* We are working with V. Deubel (Unité des Arbovirus et Fièvres Hémorragiques) on a murine model of West-Nile virus infection. We are interested in the physiopathology of this infection. West-Nile virus is Flavivirus (Arbovirus), transmitted by mosquitoes to numerous species of Vertebrates. Epidemics have broke out in last years in man, horse and birds. Recent letal cases in New York of West-Nile encephalitis have stimulated interest for this virus. We have studied the lesions induced by two different strains of West-Nile virus (Israel or Senegal). Different routes of inoculation wer compared (i.n., i.p., i.d.). We observed clear differents in the incidence and severity of central nervous system lesions and amount of antigen in infected cells according to the strain and the route of inoculation.
We have investigated two diseases due to protozoa: Cryptosporidium parvum colitis in HIV positive patients (Collaboration with N. Brousse,Laboratory of Pathology, Necker-Enfants Malades hospital) and Leishmania in a mouse model.( Collaboration with T. Lang, J.C. Antoine and G. Milon from the Unit of Immunophysiology and intracellular parasitism) Another collaborative program on experimental leishmaniasis is in progress with a team of pasteur Institute in Lille.
2) Analysis of genes expression and function in vivo
Inactivation of SFN5 and tumors.
We have studied 53 tumors that arised in SNF5+/- mice. hSNF5 is a chromatin remodeling factor. Numerous data lead to think that it is a tumor suppressor gene. Somatic or constitutive mutations of this gene are found most often in rhabdoid tumors, very agressive tumors in child. A loss-of function mutation has been generated by homologousrecombination in the laboratory of M. Yaniv (A. Yeivin, Unité des Virus Oncogènes). Inactivation of both alleles of SNF5 is letal during embryogenesis. In 32% of the heterozygotes of the age of 4 months to 15 months, tumors were detected with preferential locations: 30 % were intracranial, 27 % around the dorsal root ganglia of the cervical spinal cord. These tumors appeared microscopically as indifferentiated sarcomas, that contained in 30 % of cases a variable number of rhabdoid cells. The immuno-phenotype of the tumors was heterogeneous: all were vimentin +, and expressed PS 100, N.G.F.-R(p75), or G.F.A.P or not. These markers suggest that tumors cells are derived from the neural crest. Immuno-labelling against others markers was negative (cytokeratins, E.M.A., desmin, myosin, myoglobin, N.S.E).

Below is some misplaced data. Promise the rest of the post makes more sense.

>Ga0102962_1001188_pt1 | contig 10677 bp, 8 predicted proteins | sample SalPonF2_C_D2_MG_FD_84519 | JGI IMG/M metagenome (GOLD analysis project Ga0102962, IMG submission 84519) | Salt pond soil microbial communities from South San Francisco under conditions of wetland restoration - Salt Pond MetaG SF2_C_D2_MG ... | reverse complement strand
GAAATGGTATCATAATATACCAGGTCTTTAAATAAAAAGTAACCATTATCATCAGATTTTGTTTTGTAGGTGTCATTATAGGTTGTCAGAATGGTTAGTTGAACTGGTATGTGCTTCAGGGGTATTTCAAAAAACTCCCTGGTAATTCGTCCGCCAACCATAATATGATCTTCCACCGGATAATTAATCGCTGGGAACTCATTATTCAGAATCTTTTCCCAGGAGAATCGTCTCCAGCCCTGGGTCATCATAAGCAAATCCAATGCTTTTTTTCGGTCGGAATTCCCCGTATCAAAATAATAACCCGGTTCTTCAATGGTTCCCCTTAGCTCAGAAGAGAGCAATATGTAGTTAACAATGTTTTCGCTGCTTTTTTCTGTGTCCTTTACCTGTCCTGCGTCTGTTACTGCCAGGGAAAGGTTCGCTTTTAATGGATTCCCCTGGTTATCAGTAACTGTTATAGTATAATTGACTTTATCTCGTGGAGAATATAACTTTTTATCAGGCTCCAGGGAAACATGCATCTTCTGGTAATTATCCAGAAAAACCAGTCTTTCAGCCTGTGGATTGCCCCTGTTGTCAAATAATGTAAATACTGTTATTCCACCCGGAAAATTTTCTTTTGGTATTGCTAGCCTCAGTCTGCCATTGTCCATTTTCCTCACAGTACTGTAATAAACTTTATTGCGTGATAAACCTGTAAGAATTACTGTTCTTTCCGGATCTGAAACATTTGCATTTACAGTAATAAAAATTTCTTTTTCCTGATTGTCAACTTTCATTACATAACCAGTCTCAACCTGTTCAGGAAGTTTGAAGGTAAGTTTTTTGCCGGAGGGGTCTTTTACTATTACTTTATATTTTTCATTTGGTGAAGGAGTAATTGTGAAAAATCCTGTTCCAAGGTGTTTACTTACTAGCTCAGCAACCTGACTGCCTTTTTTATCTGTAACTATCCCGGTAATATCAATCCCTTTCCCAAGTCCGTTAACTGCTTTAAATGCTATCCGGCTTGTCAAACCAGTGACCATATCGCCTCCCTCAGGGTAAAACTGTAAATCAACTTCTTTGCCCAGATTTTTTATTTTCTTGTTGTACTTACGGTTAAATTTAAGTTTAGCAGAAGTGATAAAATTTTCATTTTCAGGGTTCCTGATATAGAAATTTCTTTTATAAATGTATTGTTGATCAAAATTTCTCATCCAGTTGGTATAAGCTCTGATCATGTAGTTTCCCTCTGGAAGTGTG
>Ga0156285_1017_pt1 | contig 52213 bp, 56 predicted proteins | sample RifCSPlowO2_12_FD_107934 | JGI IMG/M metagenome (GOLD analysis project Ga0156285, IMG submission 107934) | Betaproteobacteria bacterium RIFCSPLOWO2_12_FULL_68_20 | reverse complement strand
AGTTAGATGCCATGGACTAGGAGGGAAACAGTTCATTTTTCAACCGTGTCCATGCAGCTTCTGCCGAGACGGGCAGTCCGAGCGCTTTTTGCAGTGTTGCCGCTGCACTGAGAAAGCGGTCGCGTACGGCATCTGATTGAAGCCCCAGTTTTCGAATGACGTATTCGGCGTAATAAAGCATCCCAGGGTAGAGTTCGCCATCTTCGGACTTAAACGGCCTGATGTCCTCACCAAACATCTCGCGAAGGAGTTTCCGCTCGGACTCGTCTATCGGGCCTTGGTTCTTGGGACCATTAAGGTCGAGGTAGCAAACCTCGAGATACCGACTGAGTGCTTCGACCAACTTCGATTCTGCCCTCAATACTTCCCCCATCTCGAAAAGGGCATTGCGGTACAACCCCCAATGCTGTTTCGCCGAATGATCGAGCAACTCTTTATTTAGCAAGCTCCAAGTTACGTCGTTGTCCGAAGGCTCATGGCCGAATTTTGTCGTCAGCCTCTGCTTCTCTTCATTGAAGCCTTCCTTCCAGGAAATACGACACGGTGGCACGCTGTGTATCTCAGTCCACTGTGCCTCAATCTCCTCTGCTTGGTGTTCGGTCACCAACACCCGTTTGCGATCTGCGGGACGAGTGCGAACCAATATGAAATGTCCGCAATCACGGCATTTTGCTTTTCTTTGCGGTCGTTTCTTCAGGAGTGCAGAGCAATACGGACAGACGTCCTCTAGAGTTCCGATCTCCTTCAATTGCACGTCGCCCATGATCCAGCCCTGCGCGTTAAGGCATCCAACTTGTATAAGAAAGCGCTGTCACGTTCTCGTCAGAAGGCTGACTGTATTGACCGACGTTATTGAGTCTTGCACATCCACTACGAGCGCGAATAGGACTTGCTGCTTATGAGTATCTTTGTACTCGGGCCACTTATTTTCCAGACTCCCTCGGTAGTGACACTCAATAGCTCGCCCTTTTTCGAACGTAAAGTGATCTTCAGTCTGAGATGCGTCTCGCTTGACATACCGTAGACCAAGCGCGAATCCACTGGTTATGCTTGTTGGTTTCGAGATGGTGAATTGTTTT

Role of vHNF1 in liver differentiation.
We are interested in the consequences of vHNF1 inactivation in liver differentiation L. Gresh, M. Yaniv, Unité des Virus Oncogènes). vHNF1 is a transcription factor, early and strongly expressed during developpement and is implicated in epithelial differentiation. The inactivation of vHNF1 lethal at 7,5. Using the cre-lox system of conditional inactivation, C. Coffinier has obtained a loss of function of vHNF1 restricted to the liver. In this murine strain, biliary sytem and perilobular arteries are not normally developped.
Role of Vimentin in tumorigenesis
F. Langa, E. Collucci, S. Pournael and C. Babinet , Unité de Biologie du Développement)
Teratocarcinoma derived from ES cells were studied in transgenic mice without vimentin compared to wild type. It has been demonstrated that the absence of vimentin did not affect the growth rate of experimental tumors, the size, vascularization and differenciation of ectoderm, endoderm and mesoderm components in all possible combinations ( Vim -/- or +/+ ES cells into Vim-/- or Vim+/+ mice. These results demonstrates that vimentin is not essential for efficient tumor growth and differenciation in vivo. .